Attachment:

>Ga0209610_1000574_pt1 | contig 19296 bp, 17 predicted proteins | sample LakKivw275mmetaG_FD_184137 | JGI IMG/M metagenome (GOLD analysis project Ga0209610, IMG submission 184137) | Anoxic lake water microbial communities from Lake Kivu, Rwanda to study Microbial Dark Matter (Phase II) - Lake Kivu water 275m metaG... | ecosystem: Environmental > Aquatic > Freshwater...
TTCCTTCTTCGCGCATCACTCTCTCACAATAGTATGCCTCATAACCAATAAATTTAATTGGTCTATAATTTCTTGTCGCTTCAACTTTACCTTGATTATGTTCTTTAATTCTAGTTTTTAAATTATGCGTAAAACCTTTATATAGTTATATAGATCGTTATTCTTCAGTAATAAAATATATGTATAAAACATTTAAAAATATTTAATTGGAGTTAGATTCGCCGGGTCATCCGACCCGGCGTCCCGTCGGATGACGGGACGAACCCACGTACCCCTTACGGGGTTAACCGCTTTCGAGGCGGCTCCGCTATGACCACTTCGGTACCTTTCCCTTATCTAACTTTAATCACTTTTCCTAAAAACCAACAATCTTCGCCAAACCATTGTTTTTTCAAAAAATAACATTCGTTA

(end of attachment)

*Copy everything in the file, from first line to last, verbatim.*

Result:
>Ga0209610_1000574_pt1 | contig 19296 bp, 17 predicted proteins | sample LakKivw275mmetaG_FD_184137 | JGI IMG/M metagenome (GOLD analysis project Ga0209610, IMG submission 184137) | Anoxic lake water microbial communities from Lake Kivu, Rwanda to study Microbial Dark Matter (Phase II) - Lake Kivu water 275m metaG... | ecosystem: Environmental > Aquatic > Freshwater...
TTCCTTCTTCGCGCATCACTCTCTCACAATAGTATGCCTCATAACCAATAAATTTAATTGGTCTATAATTTCTTGTCGCTTCAACTTTACCTTGATTATGTTCTTTAATTCTAGTTTTTAAATTATGCGTAAAACCTTTATATAGTTATATAGATCGTTATTCTTCAGTAATAAAATATATGTATAAAACATTTAAAAATATTTAATTGGAGTTAGATTCGCCGGGTCATCCGACCCGGCGTCCCGTCGGATGACGGGACGAACCCACGTACCCCTTACGGGGTTAACCGCTTTCGAGGCGGCTCCGCTATGACCACTTCGGTACCTTTCCCTTATCTAACTTTAATCACTTTTCCTAAAAACCAACAATCTTCGCCAAACCATTGTTTTTTCAAAAAATAACATTCGTTA